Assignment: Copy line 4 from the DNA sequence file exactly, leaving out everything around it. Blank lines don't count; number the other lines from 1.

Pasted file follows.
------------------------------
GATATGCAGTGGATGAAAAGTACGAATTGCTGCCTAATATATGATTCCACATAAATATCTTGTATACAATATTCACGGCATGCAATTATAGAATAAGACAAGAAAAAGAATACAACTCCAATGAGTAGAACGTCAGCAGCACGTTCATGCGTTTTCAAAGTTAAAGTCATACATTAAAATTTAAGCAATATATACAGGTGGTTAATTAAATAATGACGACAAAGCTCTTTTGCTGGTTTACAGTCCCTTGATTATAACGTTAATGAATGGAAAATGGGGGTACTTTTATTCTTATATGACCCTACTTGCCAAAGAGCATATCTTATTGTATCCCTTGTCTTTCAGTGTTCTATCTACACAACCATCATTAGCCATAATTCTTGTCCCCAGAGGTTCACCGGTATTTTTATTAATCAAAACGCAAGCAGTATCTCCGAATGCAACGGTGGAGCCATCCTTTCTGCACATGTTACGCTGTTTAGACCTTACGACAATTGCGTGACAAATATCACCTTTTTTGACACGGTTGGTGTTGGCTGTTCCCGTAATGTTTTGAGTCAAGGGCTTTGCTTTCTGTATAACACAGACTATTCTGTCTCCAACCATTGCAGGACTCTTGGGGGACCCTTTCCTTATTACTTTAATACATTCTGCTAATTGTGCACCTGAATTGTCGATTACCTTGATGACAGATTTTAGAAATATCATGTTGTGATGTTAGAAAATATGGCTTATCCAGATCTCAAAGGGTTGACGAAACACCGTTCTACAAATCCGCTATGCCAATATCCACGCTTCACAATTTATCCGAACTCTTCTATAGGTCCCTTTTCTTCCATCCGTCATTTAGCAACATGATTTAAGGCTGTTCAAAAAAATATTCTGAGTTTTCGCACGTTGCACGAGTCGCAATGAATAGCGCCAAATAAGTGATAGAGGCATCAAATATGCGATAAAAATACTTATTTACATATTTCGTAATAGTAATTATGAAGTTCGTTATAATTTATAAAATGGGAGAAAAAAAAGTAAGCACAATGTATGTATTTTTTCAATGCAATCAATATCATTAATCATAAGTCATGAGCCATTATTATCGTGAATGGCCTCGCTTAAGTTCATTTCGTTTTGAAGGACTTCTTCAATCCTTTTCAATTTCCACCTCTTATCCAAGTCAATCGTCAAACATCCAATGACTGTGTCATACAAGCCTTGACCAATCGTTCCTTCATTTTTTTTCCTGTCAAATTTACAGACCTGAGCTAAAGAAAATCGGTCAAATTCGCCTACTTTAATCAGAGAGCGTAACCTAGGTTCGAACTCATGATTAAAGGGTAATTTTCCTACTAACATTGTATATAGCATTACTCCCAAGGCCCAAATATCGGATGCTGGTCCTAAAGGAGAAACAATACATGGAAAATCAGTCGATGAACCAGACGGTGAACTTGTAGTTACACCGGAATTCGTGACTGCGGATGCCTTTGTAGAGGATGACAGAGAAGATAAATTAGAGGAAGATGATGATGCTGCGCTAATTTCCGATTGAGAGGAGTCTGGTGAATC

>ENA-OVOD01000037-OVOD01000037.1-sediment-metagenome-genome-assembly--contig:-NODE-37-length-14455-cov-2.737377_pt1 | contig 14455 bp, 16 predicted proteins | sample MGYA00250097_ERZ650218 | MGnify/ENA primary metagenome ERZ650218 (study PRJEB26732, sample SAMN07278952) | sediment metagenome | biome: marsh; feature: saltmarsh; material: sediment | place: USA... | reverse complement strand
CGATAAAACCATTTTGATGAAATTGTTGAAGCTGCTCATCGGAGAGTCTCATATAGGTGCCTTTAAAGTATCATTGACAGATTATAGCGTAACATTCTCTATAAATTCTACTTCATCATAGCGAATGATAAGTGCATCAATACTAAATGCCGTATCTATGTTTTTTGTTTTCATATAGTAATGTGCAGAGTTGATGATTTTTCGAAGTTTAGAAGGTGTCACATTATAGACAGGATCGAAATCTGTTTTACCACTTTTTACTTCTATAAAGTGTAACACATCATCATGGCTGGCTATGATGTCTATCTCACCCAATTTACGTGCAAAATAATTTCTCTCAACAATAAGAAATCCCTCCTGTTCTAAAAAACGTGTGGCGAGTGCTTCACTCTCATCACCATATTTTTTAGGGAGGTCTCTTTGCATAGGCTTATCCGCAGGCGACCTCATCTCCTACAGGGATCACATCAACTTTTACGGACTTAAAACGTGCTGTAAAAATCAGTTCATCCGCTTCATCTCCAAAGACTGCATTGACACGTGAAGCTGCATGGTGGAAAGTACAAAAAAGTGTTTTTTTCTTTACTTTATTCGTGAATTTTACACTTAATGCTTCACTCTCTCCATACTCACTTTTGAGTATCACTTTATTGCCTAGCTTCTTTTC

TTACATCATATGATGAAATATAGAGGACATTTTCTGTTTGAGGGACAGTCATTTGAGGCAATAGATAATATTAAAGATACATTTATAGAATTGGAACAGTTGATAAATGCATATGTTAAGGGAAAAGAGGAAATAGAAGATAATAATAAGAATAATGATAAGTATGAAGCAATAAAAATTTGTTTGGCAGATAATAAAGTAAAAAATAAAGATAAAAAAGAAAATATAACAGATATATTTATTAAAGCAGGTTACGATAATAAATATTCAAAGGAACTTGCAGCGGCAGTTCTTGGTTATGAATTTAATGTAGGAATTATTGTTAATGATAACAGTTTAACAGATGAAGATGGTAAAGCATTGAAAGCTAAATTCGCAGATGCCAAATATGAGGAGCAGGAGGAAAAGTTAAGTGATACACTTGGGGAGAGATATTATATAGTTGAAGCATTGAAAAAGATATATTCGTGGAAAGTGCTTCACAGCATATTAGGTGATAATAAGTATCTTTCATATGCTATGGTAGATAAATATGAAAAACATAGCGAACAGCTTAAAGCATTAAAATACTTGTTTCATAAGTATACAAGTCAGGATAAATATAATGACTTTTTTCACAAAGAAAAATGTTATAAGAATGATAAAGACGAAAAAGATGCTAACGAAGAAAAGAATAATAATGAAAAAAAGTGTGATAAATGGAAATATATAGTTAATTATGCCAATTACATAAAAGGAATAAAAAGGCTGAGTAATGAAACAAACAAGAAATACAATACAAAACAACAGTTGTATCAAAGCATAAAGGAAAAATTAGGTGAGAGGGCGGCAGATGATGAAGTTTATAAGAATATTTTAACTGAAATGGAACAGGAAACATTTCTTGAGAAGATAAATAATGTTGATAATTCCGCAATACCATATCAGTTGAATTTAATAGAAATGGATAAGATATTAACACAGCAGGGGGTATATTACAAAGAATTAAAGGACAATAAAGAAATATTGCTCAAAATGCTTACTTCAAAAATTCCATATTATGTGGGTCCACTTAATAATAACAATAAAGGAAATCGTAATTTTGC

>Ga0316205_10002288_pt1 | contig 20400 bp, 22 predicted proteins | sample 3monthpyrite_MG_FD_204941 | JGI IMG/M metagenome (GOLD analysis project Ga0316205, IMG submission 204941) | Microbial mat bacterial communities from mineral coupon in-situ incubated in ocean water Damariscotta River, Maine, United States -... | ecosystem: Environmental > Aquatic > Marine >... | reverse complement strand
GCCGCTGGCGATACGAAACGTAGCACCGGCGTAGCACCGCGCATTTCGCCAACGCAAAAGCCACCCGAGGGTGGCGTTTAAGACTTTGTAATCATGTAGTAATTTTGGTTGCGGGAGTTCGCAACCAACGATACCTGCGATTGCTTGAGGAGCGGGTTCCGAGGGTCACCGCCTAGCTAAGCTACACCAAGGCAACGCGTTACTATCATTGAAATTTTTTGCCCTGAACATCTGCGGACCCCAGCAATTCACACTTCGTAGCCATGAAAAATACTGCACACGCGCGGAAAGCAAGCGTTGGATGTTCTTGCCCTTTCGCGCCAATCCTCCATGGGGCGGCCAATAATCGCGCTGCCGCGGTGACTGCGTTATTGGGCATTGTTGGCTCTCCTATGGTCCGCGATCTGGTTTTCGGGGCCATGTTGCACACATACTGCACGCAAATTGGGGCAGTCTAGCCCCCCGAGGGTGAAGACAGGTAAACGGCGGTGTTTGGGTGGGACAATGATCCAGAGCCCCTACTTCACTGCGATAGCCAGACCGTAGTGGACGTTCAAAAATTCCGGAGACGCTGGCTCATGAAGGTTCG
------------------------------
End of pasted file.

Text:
TTACATCATATGATGAAATATAGAGGACATTTTCTGTTTGAGGGACAGTCATTTGAGGCAATAGATAATATTAAAGATACATTTATAGAATTGGAACAGTTGATAAATGCATATGTTAAGGGAAAAGAGGAAATAGAAGATAATAATAAGAATAATGATAAGTATGAAGCAATAAAAATTTGTTTGGCAGATAATAAAGTAAAAAATAAAGATAAAAAAGAAAATATAACAGATATATTTATTAAAGCAGGTTACGATAATAAATATTCAAAGGAACTTGCAGCGGCAGTTCTTGGTTATGAATTTAATGTAGGAATTATTGTTAATGATAACAGTTTAACAGATGAAGATGGTAAAGCATTGAAAGCTAAATTCGCAGATGCCAAATATGAGGAGCAGGAGGAAAAGTTAAGTGATACACTTGGGGAGAGATATTATATAGTTGAAGCATTGAAAAAGATATATTCGTGGAAAGTGCTTCACAGCATATTAGGTGATAATAAGTATCTTTCATATGCTATGGTAGATAAATATGAAAAACATAGCGAACAGCTTAAAGCATTAAAATACTTGTTTCATAAGTATACAAGTCAGGATAAATATAATGACTTTTTTCACAAAGAAAAATGTTATAAGAATGATAAAGACGAAAAAGATGCTAACGAAGAAAAGAATAATAATGAAAAAAAGTGTGATAAATGGAAATATATAGTTAATTATGCCAATTACATAAAAGGAATAAAAAGGCTGAGTAATGAAACAAACAAGAAATACAATACAAAACAACAGTTGTATCAAAGCATAAAGGAAAAATTAGGTGAGAGGGCGGCAGATGATGAAGTTTATAAGAATATTTTAACTGAAATGGAACAGGAAACATTTCTTGAGAAGATAAATAATGTTGATAATTCCGCAATACCATATCAGTTGAATTTAATAGAAATGGATAAGATATTAACACAGCAGGGGGTATATTACAAAGAATTAAAGGACAATAAAGAAATATTGCTCAAAATGCTTACTTCAAAAATTCCATATTATGTGGGTCCACTTAATAATAACAATAAAGGAAATCGTAATTTTGC